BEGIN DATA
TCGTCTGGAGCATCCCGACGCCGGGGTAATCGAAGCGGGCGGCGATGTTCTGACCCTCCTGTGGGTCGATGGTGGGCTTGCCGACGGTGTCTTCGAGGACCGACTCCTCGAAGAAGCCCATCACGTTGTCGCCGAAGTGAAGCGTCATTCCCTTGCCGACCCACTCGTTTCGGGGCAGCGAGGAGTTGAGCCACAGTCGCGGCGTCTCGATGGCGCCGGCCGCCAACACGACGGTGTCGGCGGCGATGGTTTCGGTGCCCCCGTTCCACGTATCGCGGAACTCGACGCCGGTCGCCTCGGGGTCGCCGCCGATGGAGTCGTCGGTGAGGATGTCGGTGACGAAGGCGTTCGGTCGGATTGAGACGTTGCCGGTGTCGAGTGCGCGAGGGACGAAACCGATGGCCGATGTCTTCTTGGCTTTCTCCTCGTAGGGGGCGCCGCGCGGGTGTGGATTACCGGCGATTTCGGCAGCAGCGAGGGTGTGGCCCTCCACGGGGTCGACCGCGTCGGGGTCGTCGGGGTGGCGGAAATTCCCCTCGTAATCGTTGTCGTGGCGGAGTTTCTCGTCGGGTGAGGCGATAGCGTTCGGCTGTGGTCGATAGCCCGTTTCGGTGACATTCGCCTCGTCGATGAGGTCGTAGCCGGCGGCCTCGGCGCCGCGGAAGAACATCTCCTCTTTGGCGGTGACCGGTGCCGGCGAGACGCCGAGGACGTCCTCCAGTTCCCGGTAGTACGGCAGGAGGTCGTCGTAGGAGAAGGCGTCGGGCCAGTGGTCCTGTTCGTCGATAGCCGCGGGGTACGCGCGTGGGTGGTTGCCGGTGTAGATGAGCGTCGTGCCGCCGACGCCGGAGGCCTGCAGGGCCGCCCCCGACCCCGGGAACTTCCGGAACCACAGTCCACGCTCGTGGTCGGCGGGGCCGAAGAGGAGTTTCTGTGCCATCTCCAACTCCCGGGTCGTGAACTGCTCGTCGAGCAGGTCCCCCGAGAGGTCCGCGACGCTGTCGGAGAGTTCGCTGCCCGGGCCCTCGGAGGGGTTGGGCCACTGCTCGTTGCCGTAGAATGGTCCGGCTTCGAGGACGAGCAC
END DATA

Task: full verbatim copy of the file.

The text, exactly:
TCGTCTGGAGCATCCCGACGCCGGGGTAATCGAAGCGGGCGGCGATGTTCTGACCCTCCTGTGGGTCGATGGTGGGCTTGCCGACGGTGTCTTCGAGGACCGACTCCTCGAAGAAGCCCATCACGTTGTCGCCGAAGTGAAGCGTCATTCCCTTGCCGACCCACTCGTTTCGGGGCAGCGAGGAGTTGAGCCACAGTCGCGGCGTCTCGATGGCGCCGGCCGCCAACACGACGGTGTCGGCGGCGATGGTTTCGGTGCCCCCGTTCCACGTATCGCGGAACTCGACGCCGGTCGCCTCGGGGTCGCCGCCGATGGAGTCGTCGGTGAGGATGTCGGTGACGAAGGCGTTCGGTCGGATTGAGACGTTGCCGGTGTCGAGTGCGCGAGGGACGAAACCGATGGCCGATGTCTTCTTGGCTTTCTCCTCGTAGGGGGCGCCGCGCGGGTGTGGATTACCGGCGATTTCGGCAGCAGCGAGGGTGTGGCCCTCCACGGGGTCGACCGCGTCGGGGTCGTCGGGGTGGCGGAAATTCCCCTCGTAATCGTTGTCGTGGCGGAGTTTCTCGTCGGGTGAGGCGATAGCGTTCGGCTGTGGTCGATAGCCCGTTTCGGTGACATTCGCCTCGTCGATGAGGTCGTAGCCGGCGGCCTCGGCGCCGCGGAAGAACATCTCCTCTTTGGCGGTGACCGGTGCCGGCGAGACGCCGAGGACGTCCTCCAGTTCCCGGTAGTACGGCAGGAGGTCGTCGTAGGAGAAGGCGTCGGGCCAGTGGTCCTGTTCGTCGATAGCCGCGGGGTACGCGCGTGGGTGGTTGCCGGTGTAGATGAGCGTCGTGCCGCCGACGCCGGAGGCCTGCAGGGCCGCCCCCGACCCCGGGAACTTCCGGAACCACAGTCCACGCTCGTGGTCGGCGGGGCCGAAGAGGAGTTTCTGTGCCATCTCCAACTCCCGGGTCGTGAACTGCTCGTCGAGCAGGTCCCCCGAGAGGTCCGCGACGCTGTCGGAGAGTTCGCTGCCCGGGCCCTCGGAGGGGTTGGGCCACTGCTCGTTGCCGTAGAATGGTCCGGCTTCGAGGACGAGCAC